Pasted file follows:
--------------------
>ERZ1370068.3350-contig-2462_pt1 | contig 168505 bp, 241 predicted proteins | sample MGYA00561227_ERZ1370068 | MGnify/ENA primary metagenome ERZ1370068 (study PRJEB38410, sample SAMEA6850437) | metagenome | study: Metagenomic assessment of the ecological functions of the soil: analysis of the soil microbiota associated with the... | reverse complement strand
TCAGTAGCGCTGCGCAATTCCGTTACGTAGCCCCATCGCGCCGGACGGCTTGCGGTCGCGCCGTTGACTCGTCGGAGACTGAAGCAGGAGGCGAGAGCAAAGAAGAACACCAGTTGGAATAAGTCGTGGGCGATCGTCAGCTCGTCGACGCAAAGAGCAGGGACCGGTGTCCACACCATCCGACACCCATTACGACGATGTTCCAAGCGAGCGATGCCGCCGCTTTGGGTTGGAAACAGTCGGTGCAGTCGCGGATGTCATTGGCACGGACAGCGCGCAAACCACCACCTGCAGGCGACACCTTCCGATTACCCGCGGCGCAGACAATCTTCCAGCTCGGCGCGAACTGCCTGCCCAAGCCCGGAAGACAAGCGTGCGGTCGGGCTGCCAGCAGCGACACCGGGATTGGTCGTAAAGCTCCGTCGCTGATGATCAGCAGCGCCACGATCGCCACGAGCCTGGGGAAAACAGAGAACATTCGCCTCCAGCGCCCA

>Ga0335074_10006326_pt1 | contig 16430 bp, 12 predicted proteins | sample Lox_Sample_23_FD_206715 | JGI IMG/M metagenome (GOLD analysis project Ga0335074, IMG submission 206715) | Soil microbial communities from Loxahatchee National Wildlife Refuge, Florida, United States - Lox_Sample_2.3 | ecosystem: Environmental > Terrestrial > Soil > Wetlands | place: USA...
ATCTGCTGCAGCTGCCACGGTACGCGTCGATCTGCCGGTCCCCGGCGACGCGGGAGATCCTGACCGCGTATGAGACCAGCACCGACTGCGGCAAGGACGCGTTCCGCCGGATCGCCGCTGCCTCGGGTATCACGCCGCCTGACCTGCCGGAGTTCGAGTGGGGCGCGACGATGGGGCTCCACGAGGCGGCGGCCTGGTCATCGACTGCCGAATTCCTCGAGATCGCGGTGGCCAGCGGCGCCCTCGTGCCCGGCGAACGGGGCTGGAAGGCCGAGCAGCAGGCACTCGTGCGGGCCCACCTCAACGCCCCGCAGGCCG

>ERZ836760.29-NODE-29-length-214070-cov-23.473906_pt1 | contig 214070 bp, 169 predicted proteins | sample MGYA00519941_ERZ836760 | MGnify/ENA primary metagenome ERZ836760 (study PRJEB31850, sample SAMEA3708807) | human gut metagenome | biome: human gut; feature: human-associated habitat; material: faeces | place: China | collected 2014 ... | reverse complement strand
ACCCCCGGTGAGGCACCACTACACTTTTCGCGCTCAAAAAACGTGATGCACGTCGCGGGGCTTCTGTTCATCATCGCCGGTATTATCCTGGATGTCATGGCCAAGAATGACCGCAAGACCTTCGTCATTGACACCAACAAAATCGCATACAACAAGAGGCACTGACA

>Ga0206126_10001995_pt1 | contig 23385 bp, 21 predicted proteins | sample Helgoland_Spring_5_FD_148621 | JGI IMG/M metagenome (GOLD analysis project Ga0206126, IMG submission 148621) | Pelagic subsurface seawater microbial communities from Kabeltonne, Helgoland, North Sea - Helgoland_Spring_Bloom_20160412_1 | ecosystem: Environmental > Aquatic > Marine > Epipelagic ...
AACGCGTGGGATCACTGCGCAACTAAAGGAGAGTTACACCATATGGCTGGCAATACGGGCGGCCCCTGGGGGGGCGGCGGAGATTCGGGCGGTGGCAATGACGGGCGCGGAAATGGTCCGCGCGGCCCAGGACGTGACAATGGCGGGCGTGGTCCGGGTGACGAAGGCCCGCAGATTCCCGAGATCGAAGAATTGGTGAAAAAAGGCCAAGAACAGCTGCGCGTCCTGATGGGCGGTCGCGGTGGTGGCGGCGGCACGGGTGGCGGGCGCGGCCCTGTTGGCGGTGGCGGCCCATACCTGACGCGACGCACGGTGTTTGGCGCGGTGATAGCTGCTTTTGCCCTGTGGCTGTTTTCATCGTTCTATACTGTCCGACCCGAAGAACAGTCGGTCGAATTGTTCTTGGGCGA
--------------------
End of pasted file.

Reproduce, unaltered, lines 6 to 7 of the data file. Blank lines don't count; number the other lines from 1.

ACCCCCGGTGAGGCACCACTACACTTTTCGCGCTCAAAAAACGTGATGCACGTCGCGGGGCTTCTGTTCATCATCGCCGGTATTATCCTGGATGTCATGGCCAAGAATGACCGCAAGACCTTCGTCATTGACACCAACAAAATCGCATACAACAAGAGGCACTGACA

>Ga0206126_10001995_pt1 | contig 23385 bp, 21 predicted proteins | sample Helgoland_Spring_5_FD_148621 | JGI IMG/M metagenome (GOLD analysis project Ga0206126, IMG submission 148621) | Pelagic subsurface seawater microbial communities from Kabeltonne, Helgoland, North Sea - Helgoland_Spring_Bloom_20160412_1 | ecosystem: Environmental > Aquatic > Marine > Epipelagic ...